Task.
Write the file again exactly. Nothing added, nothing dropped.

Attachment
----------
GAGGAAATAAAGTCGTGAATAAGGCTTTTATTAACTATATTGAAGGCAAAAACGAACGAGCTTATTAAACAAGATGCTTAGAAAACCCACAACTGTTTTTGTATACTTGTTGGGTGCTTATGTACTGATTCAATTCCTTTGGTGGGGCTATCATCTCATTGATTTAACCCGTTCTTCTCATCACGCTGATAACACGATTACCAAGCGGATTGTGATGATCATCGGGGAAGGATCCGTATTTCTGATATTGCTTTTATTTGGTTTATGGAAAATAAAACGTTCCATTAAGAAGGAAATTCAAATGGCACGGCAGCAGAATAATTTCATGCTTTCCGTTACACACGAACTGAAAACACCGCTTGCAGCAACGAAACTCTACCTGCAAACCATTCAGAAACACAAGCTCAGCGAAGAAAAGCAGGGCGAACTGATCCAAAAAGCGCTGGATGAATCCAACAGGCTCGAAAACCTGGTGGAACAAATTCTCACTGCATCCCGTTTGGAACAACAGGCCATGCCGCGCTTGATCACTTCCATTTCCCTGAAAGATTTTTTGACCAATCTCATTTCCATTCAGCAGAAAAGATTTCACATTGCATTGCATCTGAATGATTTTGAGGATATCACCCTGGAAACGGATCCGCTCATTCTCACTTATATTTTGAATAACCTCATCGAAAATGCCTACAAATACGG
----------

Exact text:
GAGGAAATAAAGTCGTGAATAAGGCTTTTATTAACTATATTGAAGGCAAAAACGAACGAGCTTATTAAACAAGATGCTTAGAAAACCCACAACTGTTTTTGTATACTTGTTGGGTGCTTATGTACTGATTCAATTCCTTTGGTGGGGCTATCATCTCATTGATTTAACCCGTTCTTCTCATCACGCTGATAACACGATTACCAAGCGGATTGTGATGATCATCGGGGAAGGATCCGTATTTCTGATATTGCTTTTATTTGGTTTATGGAAAATAAAACGTTCCATTAAGAAGGAAATTCAAATGGCACGGCAGCAGAATAATTTCATGCTTTCCGTTACACACGAACTGAAAACACCGCTTGCAGCAACGAAACTCTACCTGCAAACCATTCAGAAACACAAGCTCAGCGAAGAAAAGCAGGGCGAACTGATCCAAAAAGCGCTGGATGAATCCAACAGGCTCGAAAACCTGGTGGAACAAATTCTCACTGCATCCCGTTTGGAACAACAGGCCATGCCGCGCTTGATCACTTCCATTTCCCTGAAAGATTTTTTGACCAATCTCATTTCCATTCAGCAGAAAAGATTTCACATTGCATTGCATCTGAATGATTTTGAGGATATCACCCTGGAAACGGATCCGCTCATTCTCACTTATATTTTGAATAACCTCATCGAAAATGCCTACAAATACGG